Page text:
A well-written query letter can work like a magic wand for freelance writers, opening the door to the great-paying article assignments you desire.
Unfortunately, most query letters don’t get a response, even ones to publications that pay $100 an article, much less the ones that pay $1,000.
And yes, there are still $1-a-word article markets. Loads of ’em.
Lately, I’ve had a lot of comments here on the blog from writers who complain they’ve queried and queried and never had so much as a nibble.
That means something’s going wrong. Fortunately, most query errors are fairly simple to fix.
Here are the most common slip-ups I’ve seen reviewing query letters:
Your query has no headline
You’d think it would be a no-brainer to include a strong proposed headline for your story idea in a query letter, so the editor can quickly scan through and immediately grasp the gist of your story idea. But I’d say the majority of queries I’ve reviewed lack one.
Writing a headline for your story idea is also highly recommended because it will help you focus your idea. If you can’t put it into a concise headline — that’s written in the style of that publication — your idea probably needs more work before it’s ready for a query.
You didn’t study the publication
I see a lot of writers trying to shoehorn a topic they’re dying to write about into a publication that doesn’t accept articles on that topic, or in that format.
For instance, you query that you want to write about a single breakthrough medical procedure you learned about — but for a magazine that only runs medical roundup stories with five or more breakthroughs per story. Or you’re proposing a 3,000-word narrative feature for a publication that mostly runs short, list-driven “listicle” type pieces.
Trying to convince an editor to break the mold of their publication and make an exception because your idea is super-marvelous doesn’t usually work. Instead, analyze the magazine and see what types of articles they run…then, feed them an idea that fits right into one of their regular departments.
Your topic is too broad
Editors fear assigning topics that aren’t well-defined. It’s too risky. You might end up turning in a rambling mess.
Yet many writers feed this fear by pitching topics that are too general. They’re big enough that you could easily write a full-length book on the topic. If your idea could be a book, it’s not niched enough to be a good article pitch.
For instance, I recently heard from one writer who said an editor had liked her ideas enough to start up a conversation on email. But she didn’t assign her any right off — instead, the editor asked her to submit ideas that were “more thinly sliced.”
“What does she mean?” the writer asked me.
Translation: Your article idea needs to be narrow and clear enough that the editor can easily see you’ll be able to address that topic in the (usually short) word length you’re given.
Let’s slice a topic here just for practice. For instance, the writer who got the “thin-sliced” comment from her editor mentioned she had pitched writing an article about “dealing with divorce after 40.”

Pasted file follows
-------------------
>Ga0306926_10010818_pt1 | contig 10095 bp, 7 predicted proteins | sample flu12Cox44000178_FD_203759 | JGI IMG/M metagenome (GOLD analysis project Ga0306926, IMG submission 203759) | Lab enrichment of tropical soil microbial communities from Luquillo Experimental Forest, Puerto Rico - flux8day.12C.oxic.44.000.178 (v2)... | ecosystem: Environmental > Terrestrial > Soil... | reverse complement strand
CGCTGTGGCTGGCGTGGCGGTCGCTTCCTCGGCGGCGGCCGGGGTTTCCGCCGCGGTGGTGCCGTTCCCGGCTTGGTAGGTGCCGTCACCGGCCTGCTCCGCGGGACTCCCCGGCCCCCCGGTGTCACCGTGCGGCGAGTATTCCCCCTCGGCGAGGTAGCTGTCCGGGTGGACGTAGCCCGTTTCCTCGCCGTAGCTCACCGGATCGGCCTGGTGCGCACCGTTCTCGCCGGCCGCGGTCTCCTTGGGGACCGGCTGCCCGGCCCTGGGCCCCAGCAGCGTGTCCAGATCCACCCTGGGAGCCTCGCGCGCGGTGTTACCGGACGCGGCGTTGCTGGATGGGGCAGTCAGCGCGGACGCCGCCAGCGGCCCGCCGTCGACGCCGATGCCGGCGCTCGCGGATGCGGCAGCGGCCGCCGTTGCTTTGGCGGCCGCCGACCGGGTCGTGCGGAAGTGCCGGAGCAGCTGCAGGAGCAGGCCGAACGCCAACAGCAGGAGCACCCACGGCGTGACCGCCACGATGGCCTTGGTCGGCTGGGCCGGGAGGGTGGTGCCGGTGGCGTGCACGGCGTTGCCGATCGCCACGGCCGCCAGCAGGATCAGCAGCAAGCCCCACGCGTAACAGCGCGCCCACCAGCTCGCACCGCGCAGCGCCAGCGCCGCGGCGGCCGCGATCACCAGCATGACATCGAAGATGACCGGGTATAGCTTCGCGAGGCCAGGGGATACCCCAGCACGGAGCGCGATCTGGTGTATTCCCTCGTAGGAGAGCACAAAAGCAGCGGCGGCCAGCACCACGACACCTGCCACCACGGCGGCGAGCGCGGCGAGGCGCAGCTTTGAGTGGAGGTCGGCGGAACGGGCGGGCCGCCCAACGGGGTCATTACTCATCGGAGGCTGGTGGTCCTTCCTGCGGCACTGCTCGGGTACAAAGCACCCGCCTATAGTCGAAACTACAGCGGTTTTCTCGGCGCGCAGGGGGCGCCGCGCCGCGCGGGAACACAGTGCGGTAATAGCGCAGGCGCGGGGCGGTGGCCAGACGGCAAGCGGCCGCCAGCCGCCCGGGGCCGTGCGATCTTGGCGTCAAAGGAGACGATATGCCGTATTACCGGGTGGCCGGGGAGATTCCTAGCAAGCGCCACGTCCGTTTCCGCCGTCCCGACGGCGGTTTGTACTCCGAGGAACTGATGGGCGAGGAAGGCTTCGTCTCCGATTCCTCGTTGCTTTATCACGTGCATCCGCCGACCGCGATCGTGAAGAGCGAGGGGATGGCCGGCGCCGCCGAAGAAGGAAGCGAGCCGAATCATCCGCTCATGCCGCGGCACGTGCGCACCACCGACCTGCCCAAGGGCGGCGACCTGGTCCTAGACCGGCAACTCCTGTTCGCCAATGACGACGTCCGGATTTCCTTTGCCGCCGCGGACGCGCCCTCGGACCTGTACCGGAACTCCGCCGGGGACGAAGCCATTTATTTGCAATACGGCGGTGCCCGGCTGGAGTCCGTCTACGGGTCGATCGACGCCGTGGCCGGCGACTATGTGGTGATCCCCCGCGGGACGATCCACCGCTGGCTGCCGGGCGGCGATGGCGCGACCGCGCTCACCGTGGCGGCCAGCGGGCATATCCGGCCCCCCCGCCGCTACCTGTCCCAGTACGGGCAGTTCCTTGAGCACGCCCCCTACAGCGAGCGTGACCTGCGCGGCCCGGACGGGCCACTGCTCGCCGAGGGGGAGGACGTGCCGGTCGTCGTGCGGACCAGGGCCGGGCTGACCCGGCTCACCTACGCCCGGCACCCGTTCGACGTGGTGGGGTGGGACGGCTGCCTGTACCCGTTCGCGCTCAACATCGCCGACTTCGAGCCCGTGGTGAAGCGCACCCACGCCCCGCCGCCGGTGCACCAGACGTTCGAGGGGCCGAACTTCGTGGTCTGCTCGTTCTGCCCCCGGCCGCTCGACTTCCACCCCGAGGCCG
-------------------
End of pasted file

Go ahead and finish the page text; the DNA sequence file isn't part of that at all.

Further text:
That, people, is a book topic.
An article topic in this neighborhood might be, “Dealing with divorce after 40 — when you have young kids.” Or you’re disabled. Or you live in a rural area. Or your kids are special needs. Or your ex is a stalker.
See the difference?
Serve up a thin slice of story and your editor sees your topic is doable in a short wordcount.
You don’t show your research
There are two kinds of research that are good to show in a pitch — your research into the publication, and your research into your story idea.
You should do both kinds before you query, especially if you’re a new writer.
Even if you don’t have any clips, if you write a really strong query, you could find yourself with an assignment from a great-paying market. It does happen.
But to make it happen, you have to show your stuff. Say which department your piece is for. Say what’s revealed by the interesting research you’ve about this issue. Throw in a quote from an expert you’ve already interviewed.
Writers hesitate to put this much work in for the query, because they fear it will be a waste of time. Then, you never get the gig because your query doesn’t give the editor confidence you can execute your piece.
It’s all about you
New writers often spend half their query letter talking about themselves. Worse yet, what they have to say is frequently negative. Here are a few gems I’ve seen:
“I just graduated college.”
“I’m a brand-new freelancer.”
“I couldn’t find a job, so I turned to freelancing out of desperation.”
This is not making the sale for you.
Remember, don’t tell an editor what you don’t know or can’t do.
A pro-sounding resume line goes like this:
“I am a Chicago-based writer specializing in healthcare topics. My work has appeared in ___ and ___ magazines.” (And omit that second line if you have no previous credits.)
That’s it. Give them a link to your writer website to solidify the idea that you’re a pro, and you’re done.
You never pitch good-paying publications
Sadly, this is probably the most common reason I see for not earning more.
Writers are trapped in fears they’re not good enough to earn that sort of money, and avoid approaching elite publications altogether…sometimes even if they’ve been getting published in lower-paying publications for years and years.
Remember, nobody will move your career up a notch except you.
The main thing to know is if you don’t pitch up to great publications, those juicy, fat $1,000 or $2,000 article checks are never going to come.
CONTEST: What’s keeping YOU from earning $1 a word? Tell us in the comments for a chance to win a FREE ticket to the 4-Week Journalism School class that’s starting May 8. Most fascinating insight whose author has the most RTs for this post will be declared the winner on Monday’s post, so leave us your Twitter handle with your comment. Good luck all!